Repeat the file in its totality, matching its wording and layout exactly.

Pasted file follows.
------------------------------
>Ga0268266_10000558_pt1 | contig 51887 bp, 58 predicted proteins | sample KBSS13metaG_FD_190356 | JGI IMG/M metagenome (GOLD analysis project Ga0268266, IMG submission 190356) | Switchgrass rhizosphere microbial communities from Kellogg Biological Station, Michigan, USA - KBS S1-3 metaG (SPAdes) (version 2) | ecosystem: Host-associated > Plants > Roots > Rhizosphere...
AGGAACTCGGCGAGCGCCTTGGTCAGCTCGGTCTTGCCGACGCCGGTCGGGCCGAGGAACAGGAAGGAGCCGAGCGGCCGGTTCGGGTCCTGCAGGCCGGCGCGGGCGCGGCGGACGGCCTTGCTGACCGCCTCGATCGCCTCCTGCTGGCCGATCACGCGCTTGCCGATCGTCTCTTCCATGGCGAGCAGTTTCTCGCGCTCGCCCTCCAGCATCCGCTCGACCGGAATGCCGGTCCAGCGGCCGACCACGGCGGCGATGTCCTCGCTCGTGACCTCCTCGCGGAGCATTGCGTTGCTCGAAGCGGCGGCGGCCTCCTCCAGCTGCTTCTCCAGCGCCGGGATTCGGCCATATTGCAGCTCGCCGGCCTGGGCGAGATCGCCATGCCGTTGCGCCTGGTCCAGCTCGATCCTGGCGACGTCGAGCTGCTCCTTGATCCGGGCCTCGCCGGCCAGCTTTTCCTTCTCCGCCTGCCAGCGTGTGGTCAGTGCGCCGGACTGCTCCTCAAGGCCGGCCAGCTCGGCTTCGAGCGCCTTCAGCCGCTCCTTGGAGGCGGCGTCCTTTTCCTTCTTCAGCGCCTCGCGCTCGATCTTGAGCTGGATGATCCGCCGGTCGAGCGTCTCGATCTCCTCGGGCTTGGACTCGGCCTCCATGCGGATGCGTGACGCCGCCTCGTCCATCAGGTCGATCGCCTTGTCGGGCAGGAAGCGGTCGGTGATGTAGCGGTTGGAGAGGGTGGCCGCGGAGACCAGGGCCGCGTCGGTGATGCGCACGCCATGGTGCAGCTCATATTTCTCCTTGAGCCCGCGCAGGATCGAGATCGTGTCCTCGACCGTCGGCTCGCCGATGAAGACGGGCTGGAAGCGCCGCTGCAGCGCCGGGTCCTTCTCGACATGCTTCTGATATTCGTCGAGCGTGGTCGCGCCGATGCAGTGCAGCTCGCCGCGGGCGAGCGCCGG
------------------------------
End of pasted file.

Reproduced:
>Ga0268266_10000558_pt1 | contig 51887 bp, 58 predicted proteins | sample KBSS13metaG_FD_190356 | JGI IMG/M metagenome (GOLD analysis project Ga0268266, IMG submission 190356) | Switchgrass rhizosphere microbial communities from Kellogg Biological Station, Michigan, USA - KBS S1-3 metaG (SPAdes) (version 2) | ecosystem: Host-associated > Plants > Roots > Rhizosphere...
AGGAACTCGGCGAGCGCCTTGGTCAGCTCGGTCTTGCCGACGCCGGTCGGGCCGAGGAACAGGAAGGAGCCGAGCGGCCGGTTCGGGTCCTGCAGGCCGGCGCGGGCGCGGCGGACGGCCTTGCTGACCGCCTCGATCGCCTCCTGCTGGCCGATCACGCGCTTGCCGATCGTCTCTTCCATGGCGAGCAGTTTCTCGCGCTCGCCCTCCAGCATCCGCTCGACCGGAATGCCGGTCCAGCGGCCGACCACGGCGGCGATGTCCTCGCTCGTGACCTCCTCGCGGAGCATTGCGTTGCTCGAAGCGGCGGCGGCCTCCTCCAGCTGCTTCTCCAGCGCCGGGATTCGGCCATATTGCAGCTCGCCGGCCTGGGCGAGATCGCCATGCCGTTGCGCCTGGTCCAGCTCGATCCTGGCGACGTCGAGCTGCTCCTTGATCCGGGCCTCGCCGGCCAGCTTTTCCTTCTCCGCCTGCCAGCGTGTGGTCAGTGCGCCGGACTGCTCCTCAAGGCCGGCCAGCTCGGCTTCGAGCGCCTTCAGCCGCTCCTTGGAGGCGGCGTCCTTTTCCTTCTTCAGCGCCTCGCGCTCGATCTTGAGCTGGATGATCCGCCGGTCGAGCGTCTCGATCTCCTCGGGCTTGGACTCGGCCTCCATGCGGATGCGTGACGCCGCCTCGTCCATCAGGTCGATCGCCTTGTCGGGCAGGAAGCGGTCGGTGATGTAGCGGTTGGAGAGGGTGGCCGCGGAGACCAGGGCCGCGTCGGTGATGCGCACGCCATGGTGCAGCTCATATTTCTCCTTGAGCCCGCGCAGGATCGAGATCGTGTCCTCGACCGTCGGCTCGCCGATGAAGACGGGCTGGAAGCGCCGCTGCAGCGCCGGGTCCTTCTCGACATGCTTCTGATATTCGTCGAGCGTGGTCGCGCCGATGCAGTGCAGCTCGCCGCGGGCGAGCGCCGG